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Medline ® Abstract for Reference 33

of 'Maternal adaptations to pregnancy: Renal and urinary tract physiology'

Maternal proteinuria in twin compared with singleton pregnancies.
Osmundson SS, Lafayette RA, Bowen RA, Roque VC, Garabedian MJ, Aziz N
Obstet Gynecol. 2014 Aug;124(2 Pt 1):332-7.
OBJECTIVE: To compare 24-hour urinary protein excretion in twin and singleton pregnancies not complicated by hypertension.
METHODS: We prospectively evaluated mean 24-hour urinary protein excretion in twin and singleton pregnancies between 24 0/7 weeks and 36 0/7 weeks of gestation. Women with urinary tract infections, chronic hypertension, pregestational diabetes, and renal or autoimmune diseases were excluded. Collection adequacy was assessed by urinary creatinine excretion adjusted for maternal weight.
RESULTS: Adequate samples were obtained from 50 twin and 49 singleton pregnancies at a mean gestational age of 30 weeks. At collection, the two groups were similar with regard to maternal age, gestational age, body mass index, and blood pressure. Mean urinary protein excretion was higher in twin compared with singleton pregnancies (269.3±124.1 mg compared with 204.3±92.5 mg, P=.004). Proteinuria (300 mg/day protein or greater) occurred in 38.0% (n=19) of twin and 8.2% (n=4) of singleton pregnancies (P<.001). After adjusting for confounding variables, the difference in mean total protein excretion remained significant (P=.004) and twins were more likely to have proteinuria compared with singleton pregnancies (adjusted odds ratio 9.1, 95% confidence interval 2.1-38.5). Nineteen participants developed a hypertensive disorder at a mean of 7.7 weeks after the urine collection (range 2.6-14.5 weeks). After excluding these women, proteinuria was present in 43% of twin and 7% of singleton pregnancies (P<.001).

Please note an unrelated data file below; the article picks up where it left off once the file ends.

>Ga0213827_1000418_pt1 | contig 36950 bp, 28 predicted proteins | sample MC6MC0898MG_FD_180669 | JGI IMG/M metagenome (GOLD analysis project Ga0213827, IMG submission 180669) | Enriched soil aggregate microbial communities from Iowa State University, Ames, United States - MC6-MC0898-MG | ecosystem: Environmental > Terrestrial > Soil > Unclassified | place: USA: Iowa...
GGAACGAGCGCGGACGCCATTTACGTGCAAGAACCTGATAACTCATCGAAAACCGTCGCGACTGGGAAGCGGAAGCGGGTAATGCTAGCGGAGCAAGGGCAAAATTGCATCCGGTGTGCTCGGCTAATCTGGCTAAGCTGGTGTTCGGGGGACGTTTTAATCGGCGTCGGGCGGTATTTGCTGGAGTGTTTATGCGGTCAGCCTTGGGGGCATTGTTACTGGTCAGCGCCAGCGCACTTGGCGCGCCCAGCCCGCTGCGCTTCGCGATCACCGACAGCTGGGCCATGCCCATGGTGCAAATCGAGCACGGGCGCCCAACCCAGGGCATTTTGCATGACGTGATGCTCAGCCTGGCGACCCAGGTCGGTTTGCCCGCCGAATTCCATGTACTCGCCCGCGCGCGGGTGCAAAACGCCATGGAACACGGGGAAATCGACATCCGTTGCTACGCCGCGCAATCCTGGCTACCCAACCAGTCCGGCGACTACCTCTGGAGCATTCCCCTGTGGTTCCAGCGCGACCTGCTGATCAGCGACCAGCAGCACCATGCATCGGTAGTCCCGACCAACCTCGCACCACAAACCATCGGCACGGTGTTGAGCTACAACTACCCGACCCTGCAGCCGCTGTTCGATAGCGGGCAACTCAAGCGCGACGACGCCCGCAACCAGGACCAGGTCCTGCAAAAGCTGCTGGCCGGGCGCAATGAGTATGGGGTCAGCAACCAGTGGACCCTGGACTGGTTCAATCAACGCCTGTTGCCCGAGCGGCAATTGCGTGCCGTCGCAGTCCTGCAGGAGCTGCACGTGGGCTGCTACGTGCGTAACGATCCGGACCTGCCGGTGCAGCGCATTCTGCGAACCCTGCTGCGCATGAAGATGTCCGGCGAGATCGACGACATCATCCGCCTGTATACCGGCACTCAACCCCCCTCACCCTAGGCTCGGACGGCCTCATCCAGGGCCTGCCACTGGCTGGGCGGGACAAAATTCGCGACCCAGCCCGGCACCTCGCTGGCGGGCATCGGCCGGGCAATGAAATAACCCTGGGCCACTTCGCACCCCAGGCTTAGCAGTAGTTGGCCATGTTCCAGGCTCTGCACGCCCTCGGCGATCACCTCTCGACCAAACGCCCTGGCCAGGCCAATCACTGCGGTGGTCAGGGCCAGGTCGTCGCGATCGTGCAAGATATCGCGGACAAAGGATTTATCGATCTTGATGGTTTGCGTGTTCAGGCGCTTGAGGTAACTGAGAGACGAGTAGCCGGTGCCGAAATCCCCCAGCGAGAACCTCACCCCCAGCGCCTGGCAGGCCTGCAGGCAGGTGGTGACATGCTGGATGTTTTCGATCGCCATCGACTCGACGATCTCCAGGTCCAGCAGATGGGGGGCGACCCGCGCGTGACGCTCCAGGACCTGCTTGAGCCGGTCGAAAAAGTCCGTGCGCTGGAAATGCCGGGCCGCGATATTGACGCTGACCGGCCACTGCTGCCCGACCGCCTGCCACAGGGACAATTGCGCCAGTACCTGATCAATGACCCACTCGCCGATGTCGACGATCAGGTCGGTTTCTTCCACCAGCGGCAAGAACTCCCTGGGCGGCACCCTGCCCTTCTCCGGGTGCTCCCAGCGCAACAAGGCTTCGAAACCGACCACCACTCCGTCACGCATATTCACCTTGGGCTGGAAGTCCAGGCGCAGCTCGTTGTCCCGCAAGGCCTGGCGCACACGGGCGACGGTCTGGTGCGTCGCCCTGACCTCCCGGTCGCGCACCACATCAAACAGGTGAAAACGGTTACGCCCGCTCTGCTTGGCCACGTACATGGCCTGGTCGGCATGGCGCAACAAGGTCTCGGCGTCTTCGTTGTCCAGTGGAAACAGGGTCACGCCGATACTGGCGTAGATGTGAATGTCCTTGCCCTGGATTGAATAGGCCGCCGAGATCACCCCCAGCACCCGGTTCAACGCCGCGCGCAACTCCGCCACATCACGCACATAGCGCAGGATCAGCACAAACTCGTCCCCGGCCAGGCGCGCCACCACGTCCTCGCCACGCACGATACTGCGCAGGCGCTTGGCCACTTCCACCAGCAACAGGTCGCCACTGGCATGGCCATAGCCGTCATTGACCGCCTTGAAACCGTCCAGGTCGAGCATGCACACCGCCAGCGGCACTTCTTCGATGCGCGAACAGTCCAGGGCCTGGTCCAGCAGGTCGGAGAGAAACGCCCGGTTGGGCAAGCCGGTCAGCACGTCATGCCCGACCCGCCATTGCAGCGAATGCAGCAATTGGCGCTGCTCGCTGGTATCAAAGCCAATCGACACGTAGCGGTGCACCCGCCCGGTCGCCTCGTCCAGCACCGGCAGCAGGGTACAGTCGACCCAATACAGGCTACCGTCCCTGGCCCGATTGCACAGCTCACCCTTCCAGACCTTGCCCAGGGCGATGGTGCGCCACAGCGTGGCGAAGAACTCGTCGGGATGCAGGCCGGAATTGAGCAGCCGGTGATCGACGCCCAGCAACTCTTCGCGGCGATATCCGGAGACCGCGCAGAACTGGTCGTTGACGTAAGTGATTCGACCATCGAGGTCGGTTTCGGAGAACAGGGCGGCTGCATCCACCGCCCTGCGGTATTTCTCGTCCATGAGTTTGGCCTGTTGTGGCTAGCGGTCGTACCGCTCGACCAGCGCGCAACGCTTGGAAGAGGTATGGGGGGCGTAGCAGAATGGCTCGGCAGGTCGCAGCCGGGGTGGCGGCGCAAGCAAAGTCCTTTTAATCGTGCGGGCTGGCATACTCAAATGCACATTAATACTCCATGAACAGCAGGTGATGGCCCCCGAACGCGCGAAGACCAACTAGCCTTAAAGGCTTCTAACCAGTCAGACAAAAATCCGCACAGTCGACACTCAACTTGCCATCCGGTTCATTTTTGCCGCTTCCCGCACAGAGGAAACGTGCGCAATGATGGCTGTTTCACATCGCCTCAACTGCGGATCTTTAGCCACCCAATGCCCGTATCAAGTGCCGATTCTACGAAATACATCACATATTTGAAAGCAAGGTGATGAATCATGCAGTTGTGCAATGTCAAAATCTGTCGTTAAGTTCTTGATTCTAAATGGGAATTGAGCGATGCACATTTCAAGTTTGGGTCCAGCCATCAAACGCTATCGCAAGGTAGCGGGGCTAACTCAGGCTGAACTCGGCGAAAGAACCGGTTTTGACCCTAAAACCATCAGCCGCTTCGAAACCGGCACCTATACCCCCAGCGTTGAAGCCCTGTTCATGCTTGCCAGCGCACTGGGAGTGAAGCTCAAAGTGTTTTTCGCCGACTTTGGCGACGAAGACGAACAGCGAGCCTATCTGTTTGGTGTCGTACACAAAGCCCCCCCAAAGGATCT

CONCLUSION: Mean 24-hour urinary protein excretion in twin pregnancies is greater than in singletons. These data suggest a reevaluation of the diagnostic criteria for preeclampsia in twin pregnancies.
Departments of Obstetrics and Gynecology, Medicine, and Pathology, Stanford University School of Medicine, Stanford, and the Department of Obstetrics and Gynecology, Santa Clara Valley Medical Center, San Jose, California.